MIT is a multitasker. In addition to being an institute of higher education, MIT is a political force with its own office in Washington.
Headed by William B. Bonvillian, the MIT Washington Office takes it upon itself to track legislation concerning universities or research and development, follow new research policies developed by federal agencies, and to make sure MIT stays involved in national science policy forums. In a nutshell, the Washington Office serves as the connection that links MIT to the rest of the world.
The Washington Office was instrumental in developing the MIT Washington DC Summer Internship Program. Through this program, students utilize their technical backgrounds to participate in the work of federal agencies and advocacy groups, thus influencing public policy.
The Washington Office plays a supporting role when MIT community members become involved in policy and helps forge connections that make their involvement possible. Currently, the Washington Office is even keeping an eye on the presidential campaigns.
“MIT and President Hockfield are very interested in engaging both major candidates at this point, but it is very important that we reach out equally”, said Kirk Kolenbrander, the Vice President of Institute Affairs and Secretary of the Corporation.
Along those lines, an energy debate between the Obama and McCain campaigns, hosted by the MIT Energy Club and Energy Initiative, will be held on Oct. 6 from 7:30 to 9:30 p.m. in Kresge Auditorium. Former CIA Director James Woolsey will represent the McCain campaign, and Jason Grumet, executive director of the National Commission on Energy Policy will represent the Obama campaign.
Keeping to MIT’s traditionally bipartisan stance, the Washington Office has supplied reference materials and questions to both major contenders — John McCain and Barack Obama — encouraging them to engage in constructive dialogue about science policy. These reference materials include MIT’s understanding of the issues at hand along with information MIT professors helped put together. The Washington Office tries to help both candidates’ understanding of science and technology issues.
Ensuring that science and technology stay on the bill in the presidential debates is the Washington Office’s top priority, but political commentators worry that these vital issues are being glossed over. Thomas Friedman contends in his New York Times column that “While we still have enormous innovative energy bubbling up from the American people, it is not being supported and nurtured as needed in today’s super-competitive world. Right now, we feel like a country in a very slow decline — in infrastructure, basic research and education …” Indeed, these are grim predictions especially for the MIT community. And according to Bonvillian, the new president’s policy will play an important role in MIT and its missions to pursue great science and great technology.
Numerous MIT faculty members are involved in policy-making. On Sept. 12, institute professor John M. Deutch testified for the US Senate Committee on Energy and Natural Resources. Deutch pushed for a tax on carbon emissions, increased energy efficiency standards, a dramatic increase in federal funding for research on alternative energy solutions, development of domestic gas production infrastructure, and expansion of commercial nuclear power.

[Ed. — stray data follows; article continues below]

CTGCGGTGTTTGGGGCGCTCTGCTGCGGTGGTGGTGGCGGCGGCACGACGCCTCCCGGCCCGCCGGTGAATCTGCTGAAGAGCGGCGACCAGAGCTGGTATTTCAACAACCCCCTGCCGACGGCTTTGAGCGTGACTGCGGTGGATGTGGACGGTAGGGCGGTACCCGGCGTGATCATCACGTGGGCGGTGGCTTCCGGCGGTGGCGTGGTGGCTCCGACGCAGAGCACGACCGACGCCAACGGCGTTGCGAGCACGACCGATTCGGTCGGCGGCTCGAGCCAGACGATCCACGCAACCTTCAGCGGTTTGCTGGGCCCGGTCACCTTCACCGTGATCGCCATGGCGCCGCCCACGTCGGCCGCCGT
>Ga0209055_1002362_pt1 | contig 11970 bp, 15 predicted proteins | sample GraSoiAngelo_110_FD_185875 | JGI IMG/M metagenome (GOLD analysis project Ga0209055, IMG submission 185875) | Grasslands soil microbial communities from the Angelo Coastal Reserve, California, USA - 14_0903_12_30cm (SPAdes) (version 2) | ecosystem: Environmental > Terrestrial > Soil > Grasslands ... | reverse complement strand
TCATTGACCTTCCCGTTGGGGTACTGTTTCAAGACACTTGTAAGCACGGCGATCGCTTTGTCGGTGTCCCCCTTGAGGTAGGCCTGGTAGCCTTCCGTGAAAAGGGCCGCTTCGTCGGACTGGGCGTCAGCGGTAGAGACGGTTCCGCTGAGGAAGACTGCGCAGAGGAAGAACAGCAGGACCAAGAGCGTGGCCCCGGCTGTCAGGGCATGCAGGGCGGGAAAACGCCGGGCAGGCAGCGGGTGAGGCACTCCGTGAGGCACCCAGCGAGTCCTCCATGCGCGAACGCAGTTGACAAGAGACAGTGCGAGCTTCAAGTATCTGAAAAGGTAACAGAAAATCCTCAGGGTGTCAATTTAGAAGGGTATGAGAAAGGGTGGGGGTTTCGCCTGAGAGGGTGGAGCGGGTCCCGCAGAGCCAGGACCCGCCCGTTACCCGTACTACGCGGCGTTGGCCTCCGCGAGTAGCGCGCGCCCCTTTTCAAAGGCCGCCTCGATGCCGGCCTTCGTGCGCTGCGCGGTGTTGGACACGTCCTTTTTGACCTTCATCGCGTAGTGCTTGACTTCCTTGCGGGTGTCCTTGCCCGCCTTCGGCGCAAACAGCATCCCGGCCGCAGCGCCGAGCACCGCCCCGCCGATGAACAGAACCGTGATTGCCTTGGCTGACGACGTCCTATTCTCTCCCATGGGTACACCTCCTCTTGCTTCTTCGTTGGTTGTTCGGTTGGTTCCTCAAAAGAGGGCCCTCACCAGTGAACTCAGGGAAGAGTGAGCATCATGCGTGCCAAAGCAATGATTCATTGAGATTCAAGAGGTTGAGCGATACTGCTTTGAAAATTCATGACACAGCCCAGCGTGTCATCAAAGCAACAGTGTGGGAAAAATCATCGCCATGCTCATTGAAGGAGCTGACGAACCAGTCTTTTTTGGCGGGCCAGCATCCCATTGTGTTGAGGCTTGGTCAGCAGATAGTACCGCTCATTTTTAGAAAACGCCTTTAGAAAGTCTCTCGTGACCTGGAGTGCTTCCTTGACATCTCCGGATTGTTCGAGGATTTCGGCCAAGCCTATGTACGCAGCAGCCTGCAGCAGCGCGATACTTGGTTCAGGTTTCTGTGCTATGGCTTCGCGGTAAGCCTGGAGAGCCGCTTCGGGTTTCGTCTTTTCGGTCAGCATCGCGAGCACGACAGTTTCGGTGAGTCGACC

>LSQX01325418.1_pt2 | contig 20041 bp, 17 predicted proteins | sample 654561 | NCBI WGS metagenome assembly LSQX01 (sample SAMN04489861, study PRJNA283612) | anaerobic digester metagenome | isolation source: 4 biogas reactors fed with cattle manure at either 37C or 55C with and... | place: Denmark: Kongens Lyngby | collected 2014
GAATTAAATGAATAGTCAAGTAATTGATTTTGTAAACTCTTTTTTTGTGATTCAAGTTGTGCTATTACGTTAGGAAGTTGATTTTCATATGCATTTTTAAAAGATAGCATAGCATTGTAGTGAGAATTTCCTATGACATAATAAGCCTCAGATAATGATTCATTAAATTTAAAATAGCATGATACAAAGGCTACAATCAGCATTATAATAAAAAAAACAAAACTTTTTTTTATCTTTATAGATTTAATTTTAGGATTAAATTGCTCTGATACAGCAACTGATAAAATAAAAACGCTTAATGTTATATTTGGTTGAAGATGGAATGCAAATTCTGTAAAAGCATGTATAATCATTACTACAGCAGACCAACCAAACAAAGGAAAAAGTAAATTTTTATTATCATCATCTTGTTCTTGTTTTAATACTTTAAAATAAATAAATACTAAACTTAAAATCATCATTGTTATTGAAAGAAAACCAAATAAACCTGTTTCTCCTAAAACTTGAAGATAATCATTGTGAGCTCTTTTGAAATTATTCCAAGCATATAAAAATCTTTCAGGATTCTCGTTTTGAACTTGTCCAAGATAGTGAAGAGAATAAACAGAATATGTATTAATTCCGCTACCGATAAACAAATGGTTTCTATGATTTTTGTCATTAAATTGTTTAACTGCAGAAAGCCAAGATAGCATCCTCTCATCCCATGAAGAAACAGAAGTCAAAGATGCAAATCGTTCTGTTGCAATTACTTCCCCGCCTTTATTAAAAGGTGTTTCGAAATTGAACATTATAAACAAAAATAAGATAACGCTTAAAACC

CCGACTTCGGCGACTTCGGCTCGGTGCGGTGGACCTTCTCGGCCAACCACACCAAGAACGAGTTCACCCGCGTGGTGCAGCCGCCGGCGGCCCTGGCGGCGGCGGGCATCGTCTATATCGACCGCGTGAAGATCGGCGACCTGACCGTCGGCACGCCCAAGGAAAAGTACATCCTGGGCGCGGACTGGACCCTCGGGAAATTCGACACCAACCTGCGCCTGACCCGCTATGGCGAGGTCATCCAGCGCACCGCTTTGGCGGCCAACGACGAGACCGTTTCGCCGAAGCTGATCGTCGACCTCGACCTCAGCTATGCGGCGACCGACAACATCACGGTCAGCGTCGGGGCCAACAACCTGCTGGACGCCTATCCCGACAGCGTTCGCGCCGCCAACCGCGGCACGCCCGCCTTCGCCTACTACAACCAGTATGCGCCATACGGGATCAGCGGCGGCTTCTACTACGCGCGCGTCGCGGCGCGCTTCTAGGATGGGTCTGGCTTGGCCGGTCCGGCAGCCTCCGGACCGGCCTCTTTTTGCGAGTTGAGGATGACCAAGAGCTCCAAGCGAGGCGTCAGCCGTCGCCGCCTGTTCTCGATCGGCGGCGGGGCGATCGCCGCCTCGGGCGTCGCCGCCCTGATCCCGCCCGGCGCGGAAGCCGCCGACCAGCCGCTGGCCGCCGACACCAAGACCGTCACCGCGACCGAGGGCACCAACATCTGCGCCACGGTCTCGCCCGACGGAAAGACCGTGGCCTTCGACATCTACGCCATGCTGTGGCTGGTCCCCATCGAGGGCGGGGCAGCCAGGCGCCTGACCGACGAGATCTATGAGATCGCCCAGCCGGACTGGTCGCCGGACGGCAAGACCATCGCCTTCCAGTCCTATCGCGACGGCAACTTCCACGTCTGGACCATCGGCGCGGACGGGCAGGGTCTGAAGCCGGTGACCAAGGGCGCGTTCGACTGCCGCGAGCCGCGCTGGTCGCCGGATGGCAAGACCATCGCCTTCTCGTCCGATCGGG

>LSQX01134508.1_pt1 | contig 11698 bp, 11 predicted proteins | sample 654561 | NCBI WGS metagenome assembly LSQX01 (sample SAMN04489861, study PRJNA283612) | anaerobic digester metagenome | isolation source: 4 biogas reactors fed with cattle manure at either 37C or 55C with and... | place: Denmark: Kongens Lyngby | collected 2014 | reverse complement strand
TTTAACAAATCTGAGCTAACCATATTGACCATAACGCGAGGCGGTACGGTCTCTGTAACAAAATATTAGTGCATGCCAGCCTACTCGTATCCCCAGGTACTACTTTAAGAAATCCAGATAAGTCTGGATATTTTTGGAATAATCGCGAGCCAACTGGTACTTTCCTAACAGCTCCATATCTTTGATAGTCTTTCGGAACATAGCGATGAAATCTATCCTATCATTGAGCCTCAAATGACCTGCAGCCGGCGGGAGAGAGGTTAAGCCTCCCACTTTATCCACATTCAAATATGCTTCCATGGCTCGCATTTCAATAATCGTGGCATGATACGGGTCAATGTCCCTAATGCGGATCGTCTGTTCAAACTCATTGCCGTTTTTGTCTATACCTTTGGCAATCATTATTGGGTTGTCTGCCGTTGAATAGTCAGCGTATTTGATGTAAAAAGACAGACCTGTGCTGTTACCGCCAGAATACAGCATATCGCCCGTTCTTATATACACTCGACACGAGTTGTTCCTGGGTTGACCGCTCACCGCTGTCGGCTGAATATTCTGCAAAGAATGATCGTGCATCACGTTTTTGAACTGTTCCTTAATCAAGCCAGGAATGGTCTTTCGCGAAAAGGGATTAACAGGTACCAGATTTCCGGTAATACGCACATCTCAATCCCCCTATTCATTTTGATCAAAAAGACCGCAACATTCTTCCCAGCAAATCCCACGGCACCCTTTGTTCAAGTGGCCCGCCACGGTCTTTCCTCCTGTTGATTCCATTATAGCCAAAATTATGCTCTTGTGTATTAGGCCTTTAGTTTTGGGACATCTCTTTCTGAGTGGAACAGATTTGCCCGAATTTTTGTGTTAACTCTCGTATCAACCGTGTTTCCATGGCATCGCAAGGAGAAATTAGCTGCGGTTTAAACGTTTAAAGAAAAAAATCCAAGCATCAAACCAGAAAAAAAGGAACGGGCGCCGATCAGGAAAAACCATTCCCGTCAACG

On Sept. 10, President Susan Hockfield testified for the House Committee on Energy Independence and Global Warming. In an op-ed article in the Washington Post from Sept. 11, Hockfield called for increased federal funding for energy research. She wrote “In my view, the nation should move promptly to triple current rates [of energy research funding], then increase funding further as the Energy Department builds its capacity to convert basic research into marketable technologies.” Hockfield wrote that she believes doing this will help untangle the nation’s “triple knot” of a failing economy, energy consumption and security politics, and growing evidence of climate change.
Hockfield has been busy traveling and speaking about science policy. This June, Obama invited President Hockfield to speak on a nonpartisan forum at Carnegie Mellon University. The forum, which concluded Obama’s “Change that Works for You” tour, highlighted investments in education, green jobs, and fair trade. President Hockfield is also co-chair of the American Association of Universities, a task force of major university leaders working to advise national leaders. Recently, President Hockfield has also invited both McCain and Obama to speak on energy, science, and technology policy at MIT.
Deutch and Hockfield reflect the Washington Office’s policy stance. “There is no magic bullet”, said Kolenbrander. MIT supports both nuclear and alternative energy and believes we must work aggressively to improve both. As for research funding, more is always better. “The nation’s wellbeing depends on sustained commitment by the federal government to support the research and innovation that goes on at MIT” said Kolenbrander.
The Washington Office’s interest extends beyond the campaigns. Whichever candidate becomes President, the Washington Office will continue its long history of involvement in national science and technology policy. It will continue to lobby for financial support for research, raise awareness among young people about the excitement and opportunities in science and technology, and help our nation’s policy-makers promote science and technology.